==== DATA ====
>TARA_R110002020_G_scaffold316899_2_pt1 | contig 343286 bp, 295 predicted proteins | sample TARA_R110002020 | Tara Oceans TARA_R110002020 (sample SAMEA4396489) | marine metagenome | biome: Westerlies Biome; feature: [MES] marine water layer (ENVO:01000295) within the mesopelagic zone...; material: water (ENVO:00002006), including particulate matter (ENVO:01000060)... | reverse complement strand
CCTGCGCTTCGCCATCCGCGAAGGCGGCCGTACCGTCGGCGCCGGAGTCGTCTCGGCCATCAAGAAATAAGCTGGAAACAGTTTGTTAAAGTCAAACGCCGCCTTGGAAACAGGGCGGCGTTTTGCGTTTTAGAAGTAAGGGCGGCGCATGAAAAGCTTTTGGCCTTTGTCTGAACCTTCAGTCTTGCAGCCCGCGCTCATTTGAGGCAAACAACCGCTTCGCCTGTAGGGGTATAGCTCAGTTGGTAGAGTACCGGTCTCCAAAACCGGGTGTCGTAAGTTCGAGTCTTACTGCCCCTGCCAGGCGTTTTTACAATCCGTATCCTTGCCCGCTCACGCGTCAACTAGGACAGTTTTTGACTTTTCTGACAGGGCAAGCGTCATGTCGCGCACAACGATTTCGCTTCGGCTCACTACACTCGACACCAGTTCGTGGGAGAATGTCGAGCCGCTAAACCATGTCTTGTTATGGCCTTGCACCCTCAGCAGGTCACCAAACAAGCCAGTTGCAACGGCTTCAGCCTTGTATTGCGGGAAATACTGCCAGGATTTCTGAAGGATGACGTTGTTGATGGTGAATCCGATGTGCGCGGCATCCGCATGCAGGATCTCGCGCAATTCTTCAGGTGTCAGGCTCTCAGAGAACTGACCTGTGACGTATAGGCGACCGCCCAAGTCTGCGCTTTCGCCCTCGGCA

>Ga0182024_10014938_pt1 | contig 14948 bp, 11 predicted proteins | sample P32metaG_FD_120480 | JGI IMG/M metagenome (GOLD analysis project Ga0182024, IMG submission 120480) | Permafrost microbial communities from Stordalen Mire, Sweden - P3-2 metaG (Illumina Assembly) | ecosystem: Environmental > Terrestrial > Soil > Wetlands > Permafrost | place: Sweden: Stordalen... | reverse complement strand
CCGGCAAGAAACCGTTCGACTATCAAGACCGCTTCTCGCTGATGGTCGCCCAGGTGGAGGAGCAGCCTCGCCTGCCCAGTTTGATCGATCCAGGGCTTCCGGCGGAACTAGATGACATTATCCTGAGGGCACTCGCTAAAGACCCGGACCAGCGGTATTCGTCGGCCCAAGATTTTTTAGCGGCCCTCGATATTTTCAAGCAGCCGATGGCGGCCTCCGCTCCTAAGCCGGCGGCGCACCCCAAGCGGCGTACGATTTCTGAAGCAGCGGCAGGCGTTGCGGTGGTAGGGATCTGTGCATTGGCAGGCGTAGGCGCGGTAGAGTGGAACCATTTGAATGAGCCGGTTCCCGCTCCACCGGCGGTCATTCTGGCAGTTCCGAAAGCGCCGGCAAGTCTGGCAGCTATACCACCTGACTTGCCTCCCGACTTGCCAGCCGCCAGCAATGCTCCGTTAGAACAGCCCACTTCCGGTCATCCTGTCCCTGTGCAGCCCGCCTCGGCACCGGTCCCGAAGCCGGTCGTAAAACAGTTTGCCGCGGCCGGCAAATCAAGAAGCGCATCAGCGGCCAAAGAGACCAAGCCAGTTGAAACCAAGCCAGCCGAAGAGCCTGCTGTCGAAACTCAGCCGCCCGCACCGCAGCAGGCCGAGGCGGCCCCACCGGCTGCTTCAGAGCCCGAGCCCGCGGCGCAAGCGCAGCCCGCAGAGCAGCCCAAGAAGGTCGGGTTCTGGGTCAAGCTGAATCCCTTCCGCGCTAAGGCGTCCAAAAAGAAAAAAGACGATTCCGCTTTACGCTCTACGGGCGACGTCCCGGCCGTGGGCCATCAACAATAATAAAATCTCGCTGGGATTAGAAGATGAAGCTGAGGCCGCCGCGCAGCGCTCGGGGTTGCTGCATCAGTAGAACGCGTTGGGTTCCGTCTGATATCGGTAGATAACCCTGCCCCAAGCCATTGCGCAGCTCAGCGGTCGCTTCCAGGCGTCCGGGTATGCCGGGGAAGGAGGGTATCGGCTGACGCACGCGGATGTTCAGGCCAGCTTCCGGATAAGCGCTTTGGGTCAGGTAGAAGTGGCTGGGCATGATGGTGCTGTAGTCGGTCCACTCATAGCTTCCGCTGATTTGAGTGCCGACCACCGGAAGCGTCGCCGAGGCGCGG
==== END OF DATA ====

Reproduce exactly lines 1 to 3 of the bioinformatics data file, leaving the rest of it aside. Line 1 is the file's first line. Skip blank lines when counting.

>TARA_R110002020_G_scaffold316899_2_pt1 | contig 343286 bp, 295 predicted proteins | sample TARA_R110002020 | Tara Oceans TARA_R110002020 (sample SAMEA4396489) | marine metagenome | biome: Westerlies Biome; feature: [MES] marine water layer (ENVO:01000295) within the mesopelagic zone...; material: water (ENVO:00002006), including particulate matter (ENVO:01000060)... | reverse complement strand
CCTGCGCTTCGCCATCCGCGAAGGCGGCCGTACCGTCGGCGCCGGAGTCGTCTCGGCCATCAAGAAATAAGCTGGAAACAGTTTGTTAAAGTCAAACGCCGCCTTGGAAACAGGGCGGCGTTTTGCGTTTTAGAAGTAAGGGCGGCGCATGAAAAGCTTTTGGCCTTTGTCTGAACCTTCAGTCTTGCAGCCCGCGCTCATTTGAGGCAAACAACCGCTTCGCCTGTAGGGGTATAGCTCAGTTGGTAGAGTACCGGTCTCCAAAACCGGGTGTCGTAAGTTCGAGTCTTACTGCCCCTGCCAGGCGTTTTTACAATCCGTATCCTTGCCCGCTCACGCGTCAACTAGGACAGTTTTTGACTTTTCTGACAGGGCAAGCGTCATGTCGCGCACAACGATTTCGCTTCGGCTCACTACACTCGACACCAGTTCGTGGGAGAATGTCGAGCCGCTAAACCATGTCTTGTTATGGCCTTGCACCCTCAGCAGGTCACCAAACAAGCCAGTTGCAACGGCTTCAGCCTTGTATTGCGGGAAATACTGCCAGGATTTCTGAAGGATGACGTTGTTGATGGTGAATCCGATGTGCGCGGCATCCGCATGCAGGATCTCGCGCAATTCTTCAGGTGTCAGGCTCTCAGAGAACTGACCTGTGACGTATAGGCGACCGCCCAAGTCTGCGCTTTCGCCCTCGGCA

>Ga0182024_10014938_pt1 | contig 14948 bp, 11 predicted proteins | sample P32metaG_FD_120480 | JGI IMG/M metagenome (GOLD analysis project Ga0182024, IMG submission 120480) | Permafrost microbial communities from Stordalen Mire, Sweden - P3-2 metaG (Illumina Assembly) | ecosystem: Environmental > Terrestrial > Soil > Wetlands > Permafrost | place: Sweden: Stordalen... | reverse complement strand